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Website Fighting Yemen’s Staggering Unemployment Wins IMF-Sponsored Award

Website Fighting Yemen’s Staggering Unemployment Wins IMF-Sponsored Award

Tuesday, 30 January, 2018 - 12:30
Men walk in front of damaged buildings in Sana'a on April 21, 2015. REUTERS

Overcoming the brutal fighting and suffering and diminishing employment opportunities, Yemeni innovator Saeed al-Faqih came up with a revolutionary concept for a job-seeking website linking between the employer and the job hunters.

As a muddled conflict shreds Yemen with Iran-allied Houthi militias straining economic conditions, forcing many companies to abandon the labor market, and driving unemployment rates among professionals and craftsmen up, the website comes as a small but valuable sigh of relief from a nationwide frustration.

Fighting against the devastation, information systems graduate Faqih who earned his bachelor's degree back in 2011 from Sanaa’s Future University, came up with the website’s new concept.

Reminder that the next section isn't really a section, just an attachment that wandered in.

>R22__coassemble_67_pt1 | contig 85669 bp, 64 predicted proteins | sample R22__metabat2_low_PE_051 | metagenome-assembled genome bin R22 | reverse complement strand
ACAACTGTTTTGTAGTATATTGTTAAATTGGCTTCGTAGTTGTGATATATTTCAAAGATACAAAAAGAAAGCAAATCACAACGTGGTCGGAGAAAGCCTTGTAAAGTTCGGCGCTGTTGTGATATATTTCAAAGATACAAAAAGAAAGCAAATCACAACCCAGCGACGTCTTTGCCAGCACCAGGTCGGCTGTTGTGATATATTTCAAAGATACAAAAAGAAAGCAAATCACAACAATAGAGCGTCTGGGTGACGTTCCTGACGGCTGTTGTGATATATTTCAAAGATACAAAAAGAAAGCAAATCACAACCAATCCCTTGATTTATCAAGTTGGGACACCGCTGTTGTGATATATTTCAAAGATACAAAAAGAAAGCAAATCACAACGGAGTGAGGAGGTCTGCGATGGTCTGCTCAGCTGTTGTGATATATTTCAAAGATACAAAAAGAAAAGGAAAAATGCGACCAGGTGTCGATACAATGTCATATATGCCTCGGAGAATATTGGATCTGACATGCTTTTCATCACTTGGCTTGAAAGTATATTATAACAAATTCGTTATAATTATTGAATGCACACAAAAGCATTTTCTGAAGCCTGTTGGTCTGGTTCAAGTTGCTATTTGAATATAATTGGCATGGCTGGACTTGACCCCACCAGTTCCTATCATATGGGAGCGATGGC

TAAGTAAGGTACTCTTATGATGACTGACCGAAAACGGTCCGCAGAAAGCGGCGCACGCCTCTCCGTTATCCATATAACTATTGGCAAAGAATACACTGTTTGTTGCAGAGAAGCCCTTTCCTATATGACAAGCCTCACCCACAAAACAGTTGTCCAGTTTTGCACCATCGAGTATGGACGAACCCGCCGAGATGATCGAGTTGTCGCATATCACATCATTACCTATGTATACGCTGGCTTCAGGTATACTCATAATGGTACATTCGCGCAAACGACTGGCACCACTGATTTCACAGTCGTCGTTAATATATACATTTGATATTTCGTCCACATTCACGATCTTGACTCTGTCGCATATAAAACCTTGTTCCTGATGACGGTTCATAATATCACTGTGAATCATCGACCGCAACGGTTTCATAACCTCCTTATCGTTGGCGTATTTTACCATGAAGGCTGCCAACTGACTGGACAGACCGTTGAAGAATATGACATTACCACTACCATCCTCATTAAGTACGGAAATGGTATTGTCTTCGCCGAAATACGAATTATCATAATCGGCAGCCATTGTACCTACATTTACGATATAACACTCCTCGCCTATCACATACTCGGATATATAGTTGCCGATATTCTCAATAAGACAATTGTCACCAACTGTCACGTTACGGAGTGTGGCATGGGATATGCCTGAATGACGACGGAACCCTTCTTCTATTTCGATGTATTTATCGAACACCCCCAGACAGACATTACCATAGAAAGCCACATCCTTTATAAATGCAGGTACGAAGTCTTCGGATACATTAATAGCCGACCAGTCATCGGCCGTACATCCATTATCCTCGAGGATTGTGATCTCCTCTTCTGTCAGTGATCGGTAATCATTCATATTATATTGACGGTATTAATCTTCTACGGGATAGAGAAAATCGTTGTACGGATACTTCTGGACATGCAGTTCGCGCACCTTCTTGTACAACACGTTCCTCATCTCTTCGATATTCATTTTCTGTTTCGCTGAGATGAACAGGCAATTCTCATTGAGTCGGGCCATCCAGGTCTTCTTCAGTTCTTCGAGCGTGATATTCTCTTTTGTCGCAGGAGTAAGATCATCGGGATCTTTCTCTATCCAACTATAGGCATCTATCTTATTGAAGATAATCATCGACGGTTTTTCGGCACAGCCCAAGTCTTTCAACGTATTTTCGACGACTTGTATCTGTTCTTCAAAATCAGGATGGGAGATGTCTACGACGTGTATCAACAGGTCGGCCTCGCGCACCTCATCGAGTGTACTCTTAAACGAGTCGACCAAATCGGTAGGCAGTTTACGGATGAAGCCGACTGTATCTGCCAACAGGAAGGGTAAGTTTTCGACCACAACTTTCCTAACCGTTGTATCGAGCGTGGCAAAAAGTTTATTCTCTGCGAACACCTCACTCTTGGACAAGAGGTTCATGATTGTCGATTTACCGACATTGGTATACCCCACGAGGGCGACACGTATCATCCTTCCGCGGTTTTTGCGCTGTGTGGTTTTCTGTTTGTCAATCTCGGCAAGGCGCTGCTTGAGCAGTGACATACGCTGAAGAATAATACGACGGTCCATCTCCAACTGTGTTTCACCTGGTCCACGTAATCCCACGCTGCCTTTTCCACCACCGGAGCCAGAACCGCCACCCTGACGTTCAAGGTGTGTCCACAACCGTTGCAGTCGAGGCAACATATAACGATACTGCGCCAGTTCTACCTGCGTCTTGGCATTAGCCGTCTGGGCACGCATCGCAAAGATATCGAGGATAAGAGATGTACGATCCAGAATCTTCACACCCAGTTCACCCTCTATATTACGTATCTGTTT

In May 2015, he founded the website ( (Arabic for “I am a professional”) which covers many professions such as accounting, marketing, sales, electricity, plumbing, agriculture and design. The site covers four countries: Saudi Arabia, Yemen, Egypt and Morocco.

Inside Yemen, the portal sparked a glimmer of hope for Yemenis facing life difficulties, job cuts, poor services and poor Internet access. After several months, the website achieved great success, with applications reaching 312 per day in six Yemeni cities alone, namely Sana'a, Hodeidah, Aden, Ibb, Hadramout and Hajjah.

Faqih’s website won a number of awards, most recently the IMF Innovation Labs Competition at the "Prosperity for All" conference, held in Morocco on “promoting jobs and global growth in the Arab world”.

Despite winning the award, Yemen’s turmoil gave Faqih a hard time against him participating in the conference in the city of Marrakesh, Morocco.

"I live in Sana'a, and all the airports in the northern section have been closed,” he told Asharq Al-Awsat.

“I had to take the bus to Aden.”

“Coup militiamen searched all the passengers several times at checkpoints, and badgered them with extensive questions about the reasons for travel from the north to the south,” said Faqih.

“The checkpoints were set up every 10 kilometers. The inspection took a long time. They searched the bags, mobile phones and letters for any comments that prove if the owner was anti-Houthi.”

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